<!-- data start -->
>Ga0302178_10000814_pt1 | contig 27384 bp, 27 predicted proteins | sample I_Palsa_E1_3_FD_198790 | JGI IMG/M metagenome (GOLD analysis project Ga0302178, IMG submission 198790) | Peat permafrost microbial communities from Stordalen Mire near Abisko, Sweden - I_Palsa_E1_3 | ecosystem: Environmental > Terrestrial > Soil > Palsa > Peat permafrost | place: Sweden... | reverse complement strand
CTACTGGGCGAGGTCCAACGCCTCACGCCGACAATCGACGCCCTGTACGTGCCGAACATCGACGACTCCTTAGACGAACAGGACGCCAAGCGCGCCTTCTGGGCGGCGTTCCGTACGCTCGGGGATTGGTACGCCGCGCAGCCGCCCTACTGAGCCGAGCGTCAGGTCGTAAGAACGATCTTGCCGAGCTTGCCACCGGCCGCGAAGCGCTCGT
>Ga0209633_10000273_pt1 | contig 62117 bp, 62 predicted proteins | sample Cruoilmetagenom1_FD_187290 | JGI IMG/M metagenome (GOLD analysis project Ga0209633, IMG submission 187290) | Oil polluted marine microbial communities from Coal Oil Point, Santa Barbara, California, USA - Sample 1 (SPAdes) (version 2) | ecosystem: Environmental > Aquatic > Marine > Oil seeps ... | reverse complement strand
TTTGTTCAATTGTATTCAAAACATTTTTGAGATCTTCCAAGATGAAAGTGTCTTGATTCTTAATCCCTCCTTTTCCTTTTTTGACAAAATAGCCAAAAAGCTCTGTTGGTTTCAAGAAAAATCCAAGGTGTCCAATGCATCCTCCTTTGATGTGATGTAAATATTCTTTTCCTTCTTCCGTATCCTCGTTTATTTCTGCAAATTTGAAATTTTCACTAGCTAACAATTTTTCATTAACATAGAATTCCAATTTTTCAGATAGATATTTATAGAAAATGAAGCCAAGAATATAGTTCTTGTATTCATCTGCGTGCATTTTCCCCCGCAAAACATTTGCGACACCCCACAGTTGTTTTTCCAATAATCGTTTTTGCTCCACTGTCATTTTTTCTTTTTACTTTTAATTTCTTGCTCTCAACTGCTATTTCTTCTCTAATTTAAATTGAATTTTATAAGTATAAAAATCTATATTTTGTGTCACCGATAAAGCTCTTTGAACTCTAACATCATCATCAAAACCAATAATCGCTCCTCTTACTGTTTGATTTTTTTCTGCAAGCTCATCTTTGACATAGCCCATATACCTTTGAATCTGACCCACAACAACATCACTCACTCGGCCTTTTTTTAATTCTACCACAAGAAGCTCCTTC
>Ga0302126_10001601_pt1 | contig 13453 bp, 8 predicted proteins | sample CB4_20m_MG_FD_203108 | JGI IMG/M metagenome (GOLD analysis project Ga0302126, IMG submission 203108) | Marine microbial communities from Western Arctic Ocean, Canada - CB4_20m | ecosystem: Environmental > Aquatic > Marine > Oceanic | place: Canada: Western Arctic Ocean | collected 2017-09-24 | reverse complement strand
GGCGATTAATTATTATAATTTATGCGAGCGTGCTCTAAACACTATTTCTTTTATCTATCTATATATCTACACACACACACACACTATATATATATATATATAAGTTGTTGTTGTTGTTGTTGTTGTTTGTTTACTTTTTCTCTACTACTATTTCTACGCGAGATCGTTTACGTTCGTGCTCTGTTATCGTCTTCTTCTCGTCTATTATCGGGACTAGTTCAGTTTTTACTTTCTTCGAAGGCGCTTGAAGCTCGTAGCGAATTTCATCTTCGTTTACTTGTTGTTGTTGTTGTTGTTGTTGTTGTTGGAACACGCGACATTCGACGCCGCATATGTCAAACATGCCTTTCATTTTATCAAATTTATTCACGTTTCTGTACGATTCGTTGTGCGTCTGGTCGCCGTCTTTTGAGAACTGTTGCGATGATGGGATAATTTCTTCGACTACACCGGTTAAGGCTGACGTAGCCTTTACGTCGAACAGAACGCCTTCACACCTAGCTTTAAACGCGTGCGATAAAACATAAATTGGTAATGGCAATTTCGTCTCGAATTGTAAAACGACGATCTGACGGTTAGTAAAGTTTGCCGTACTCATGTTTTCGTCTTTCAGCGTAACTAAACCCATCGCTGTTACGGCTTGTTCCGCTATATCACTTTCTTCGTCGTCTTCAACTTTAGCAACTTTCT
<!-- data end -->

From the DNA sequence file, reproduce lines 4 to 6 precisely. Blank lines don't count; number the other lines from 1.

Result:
TTTGTTCAATTGTATTCAAAACATTTTTGAGATCTTCCAAGATGAAAGTGTCTTGATTCTTAATCCCTCCTTTTCCTTTTTTGACAAAATAGCCAAAAAGCTCTGTTGGTTTCAAGAAAAATCCAAGGTGTCCAATGCATCCTCCTTTGATGTGATGTAAATATTCTTTTCCTTCTTCCGTATCCTCGTTTATTTCTGCAAATTTGAAATTTTCACTAGCTAACAATTTTTCATTAACATAGAATTCCAATTTTTCAGATAGATATTTATAGAAAATGAAGCCAAGAATATAGTTCTTGTATTCATCTGCGTGCATTTTCCCCCGCAAAACATTTGCGACACCCCACAGTTGTTTTTCCAATAATCGTTTTTGCTCCACTGTCATTTTTTCTTTTTACTTTTAATTTCTTGCTCTCAACTGCTATTTCTTCTCTAATTTAAATTGAATTTTATAAGTATAAAAATCTATATTTTGTGTCACCGATAAAGCTCTTTGAACTCTAACATCATCATCAAAACCAATAATCGCTCCTCTTACTGTTTGATTTTTTTCTGCAAGCTCATCTTTGACATAGCCCATATACCTTTGAATCTGACCCACAACAACATCACTCACTCGGCCTTTTTTTAATTCTACCACAAGAAGCTCCTTC
>Ga0302126_10001601_pt1 | contig 13453 bp, 8 predicted proteins | sample CB4_20m_MG_FD_203108 | JGI IMG/M metagenome (GOLD analysis project Ga0302126, IMG submission 203108) | Marine microbial communities from Western Arctic Ocean, Canada - CB4_20m | ecosystem: Environmental > Aquatic > Marine > Oceanic | place: Canada: Western Arctic Ocean | collected 2017-09-24 | reverse complement strand
GGCGATTAATTATTATAATTTATGCGAGCGTGCTCTAAACACTATTTCTTTTATCTATCTATATATCTACACACACACACACACTATATATATATATATATAAGTTGTTGTTGTTGTTGTTGTTGTTTGTTTACTTTTTCTCTACTACTATTTCTACGCGAGATCGTTTACGTTCGTGCTCTGTTATCGTCTTCTTCTCGTCTATTATCGGGACTAGTTCAGTTTTTACTTTCTTCGAAGGCGCTTGAAGCTCGTAGCGAATTTCATCTTCGTTTACTTGTTGTTGTTGTTGTTGTTGTTGTTGTTGGAACACGCGACATTCGACGCCGCATATGTCAAACATGCCTTTCATTTTATCAAATTTATTCACGTTTCTGTACGATTCGTTGTGCGTCTGGTCGCCGTCTTTTGAGAACTGTTGCGATGATGGGATAATTTCTTCGACTACACCGGTTAAGGCTGACGTAGCCTTTACGTCGAACAGAACGCCTTCACACCTAGCTTTAAACGCGTGCGATAAAACATAAATTGGTAATGGCAATTTCGTCTCGAATTGTAAAACGACGATCTGACGGTTAGTAAAGTTTGCCGTACTCATGTTTTCGTCTTTCAGCGTAACTAAACCCATCGCTGTTACGGCTTGTTCCGCTATATCACTTTCTTCGTCGTCTTCAACTTTAGCAACTTTCT